Two interest double-dip structrures under fire | Norton Rose Fulbright
John Staples, assistant IRS commissioner (international), questioned at a conference in Washington in December whether one of the structures works. A US parent company borrows in the United States and makes a loan to a subsidiary in the United Kingdom that is “disregarded” for US tax purposes — in other words, the subsidiary is treated as if it does not exist. The UK subsidiary claims an interest deduction against its UK tax base. “Dual consolidated loss” rules in the US normally bar US corporations from claiming essentially the same deduction in both the US and a foreign country, but the US parent argues these rules do not come into play since the interest deduction claimed in the UK is not the same deduction claimed in the United States. Staples said, “I think this really does give us some concern.”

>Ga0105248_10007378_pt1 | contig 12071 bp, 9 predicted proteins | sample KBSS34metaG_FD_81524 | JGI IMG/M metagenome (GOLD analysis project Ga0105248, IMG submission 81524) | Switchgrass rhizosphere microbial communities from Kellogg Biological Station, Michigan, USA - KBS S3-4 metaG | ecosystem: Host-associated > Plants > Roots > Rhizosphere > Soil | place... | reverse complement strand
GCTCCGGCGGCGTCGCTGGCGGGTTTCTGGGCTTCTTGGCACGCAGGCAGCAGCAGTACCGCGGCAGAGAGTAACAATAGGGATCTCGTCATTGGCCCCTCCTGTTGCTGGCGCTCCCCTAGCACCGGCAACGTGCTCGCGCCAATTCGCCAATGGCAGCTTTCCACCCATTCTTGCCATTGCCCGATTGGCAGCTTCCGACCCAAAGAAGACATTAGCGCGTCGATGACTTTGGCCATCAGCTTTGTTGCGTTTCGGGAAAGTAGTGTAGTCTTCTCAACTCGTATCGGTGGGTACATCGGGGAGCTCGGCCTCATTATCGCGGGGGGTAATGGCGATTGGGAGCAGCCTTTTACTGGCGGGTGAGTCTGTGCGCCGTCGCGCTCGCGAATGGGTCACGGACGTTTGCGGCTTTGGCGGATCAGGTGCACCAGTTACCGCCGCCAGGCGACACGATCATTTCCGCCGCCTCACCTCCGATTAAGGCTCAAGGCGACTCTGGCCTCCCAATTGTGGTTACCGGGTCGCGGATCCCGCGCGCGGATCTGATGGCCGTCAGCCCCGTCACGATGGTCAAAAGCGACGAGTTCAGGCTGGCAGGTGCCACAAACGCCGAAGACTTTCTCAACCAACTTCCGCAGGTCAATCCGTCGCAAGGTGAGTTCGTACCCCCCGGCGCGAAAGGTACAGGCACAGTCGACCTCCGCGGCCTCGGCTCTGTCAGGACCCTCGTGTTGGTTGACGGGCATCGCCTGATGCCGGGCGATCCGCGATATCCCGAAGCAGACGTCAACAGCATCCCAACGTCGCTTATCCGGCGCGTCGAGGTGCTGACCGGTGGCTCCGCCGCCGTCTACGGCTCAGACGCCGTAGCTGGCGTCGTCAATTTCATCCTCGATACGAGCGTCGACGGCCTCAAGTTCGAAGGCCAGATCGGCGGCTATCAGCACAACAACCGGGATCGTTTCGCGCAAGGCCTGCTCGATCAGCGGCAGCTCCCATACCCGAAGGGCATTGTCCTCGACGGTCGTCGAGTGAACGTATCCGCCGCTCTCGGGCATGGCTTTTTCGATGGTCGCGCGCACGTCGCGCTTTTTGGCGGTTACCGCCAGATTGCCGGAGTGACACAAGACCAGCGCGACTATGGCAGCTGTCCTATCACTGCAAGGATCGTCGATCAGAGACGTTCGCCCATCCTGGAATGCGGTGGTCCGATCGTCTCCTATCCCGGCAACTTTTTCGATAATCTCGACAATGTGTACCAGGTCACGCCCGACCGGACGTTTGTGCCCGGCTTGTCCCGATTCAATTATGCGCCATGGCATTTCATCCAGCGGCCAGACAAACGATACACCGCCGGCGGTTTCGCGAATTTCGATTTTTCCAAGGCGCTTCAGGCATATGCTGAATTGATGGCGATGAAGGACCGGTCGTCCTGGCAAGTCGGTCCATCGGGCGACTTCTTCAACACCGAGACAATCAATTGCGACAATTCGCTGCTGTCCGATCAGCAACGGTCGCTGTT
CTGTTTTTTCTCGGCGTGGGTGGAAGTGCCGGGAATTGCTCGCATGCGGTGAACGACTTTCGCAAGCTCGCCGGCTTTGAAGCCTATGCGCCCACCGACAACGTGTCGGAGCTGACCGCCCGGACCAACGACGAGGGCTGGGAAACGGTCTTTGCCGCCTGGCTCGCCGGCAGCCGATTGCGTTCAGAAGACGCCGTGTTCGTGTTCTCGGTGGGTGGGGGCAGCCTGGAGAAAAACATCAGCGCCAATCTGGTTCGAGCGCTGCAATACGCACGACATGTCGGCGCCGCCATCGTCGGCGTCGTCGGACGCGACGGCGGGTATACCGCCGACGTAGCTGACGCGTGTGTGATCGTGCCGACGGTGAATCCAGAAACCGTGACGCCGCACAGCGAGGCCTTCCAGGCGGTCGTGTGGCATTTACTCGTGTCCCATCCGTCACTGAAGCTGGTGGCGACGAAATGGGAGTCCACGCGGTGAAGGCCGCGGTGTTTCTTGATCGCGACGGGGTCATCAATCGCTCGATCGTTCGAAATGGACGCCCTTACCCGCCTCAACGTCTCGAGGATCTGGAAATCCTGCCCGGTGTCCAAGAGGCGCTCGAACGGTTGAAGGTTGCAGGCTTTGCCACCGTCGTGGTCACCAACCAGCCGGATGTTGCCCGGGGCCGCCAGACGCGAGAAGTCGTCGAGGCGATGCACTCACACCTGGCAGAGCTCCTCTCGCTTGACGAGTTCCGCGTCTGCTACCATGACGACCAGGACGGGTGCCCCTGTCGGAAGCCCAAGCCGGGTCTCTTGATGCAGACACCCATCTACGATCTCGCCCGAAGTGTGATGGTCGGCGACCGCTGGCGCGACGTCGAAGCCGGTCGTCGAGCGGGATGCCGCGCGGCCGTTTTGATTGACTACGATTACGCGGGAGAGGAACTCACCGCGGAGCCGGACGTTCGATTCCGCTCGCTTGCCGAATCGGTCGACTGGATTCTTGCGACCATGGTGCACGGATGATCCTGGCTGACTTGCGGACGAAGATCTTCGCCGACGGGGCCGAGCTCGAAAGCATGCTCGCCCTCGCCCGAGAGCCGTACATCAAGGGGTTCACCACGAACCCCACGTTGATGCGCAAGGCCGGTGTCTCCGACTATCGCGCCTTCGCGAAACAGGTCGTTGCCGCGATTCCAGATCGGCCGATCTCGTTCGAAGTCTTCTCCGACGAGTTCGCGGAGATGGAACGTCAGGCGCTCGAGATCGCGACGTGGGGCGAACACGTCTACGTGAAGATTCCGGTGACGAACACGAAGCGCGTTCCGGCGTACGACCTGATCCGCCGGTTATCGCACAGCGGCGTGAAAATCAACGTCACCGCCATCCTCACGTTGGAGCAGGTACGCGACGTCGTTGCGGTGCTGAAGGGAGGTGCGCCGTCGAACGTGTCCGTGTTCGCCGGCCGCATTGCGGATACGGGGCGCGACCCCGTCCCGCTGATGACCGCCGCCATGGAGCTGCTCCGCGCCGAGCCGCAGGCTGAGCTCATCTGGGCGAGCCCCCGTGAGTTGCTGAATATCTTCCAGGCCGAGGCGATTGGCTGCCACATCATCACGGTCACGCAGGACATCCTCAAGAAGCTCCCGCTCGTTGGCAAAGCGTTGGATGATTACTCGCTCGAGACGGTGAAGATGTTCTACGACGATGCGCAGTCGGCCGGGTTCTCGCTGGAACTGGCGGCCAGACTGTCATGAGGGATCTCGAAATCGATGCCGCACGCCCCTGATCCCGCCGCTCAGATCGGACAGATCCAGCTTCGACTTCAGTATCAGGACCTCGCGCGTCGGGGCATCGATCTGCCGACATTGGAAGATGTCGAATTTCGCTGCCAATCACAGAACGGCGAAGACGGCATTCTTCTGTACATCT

Lee Sheppard, a contributing editor of Tax Notes magazine, took aim at another structure in an article in late December. The other structure involves a joint venture formed in the US between a US and foreign partner. The joint venture is treated as a “reverse hybrid” — as a corporation for US tax purposes but as a partnership for tax purposes where the foreign joint venture partner resides. The joint venture borrows. It deducts its interest payments in the United States. The foreign partner also deducts its share of the interest payments in its home country.
Sheppard argues that new rules the IRS proposed in late November to attack “extraordinary transactions” that exploit “check-the-box” regulations should apply to this transaction. (See “IRS Moves to Limit Certain Foreign Tax Planning” in the December 1999 issue of the NewsWire for prior coverage.)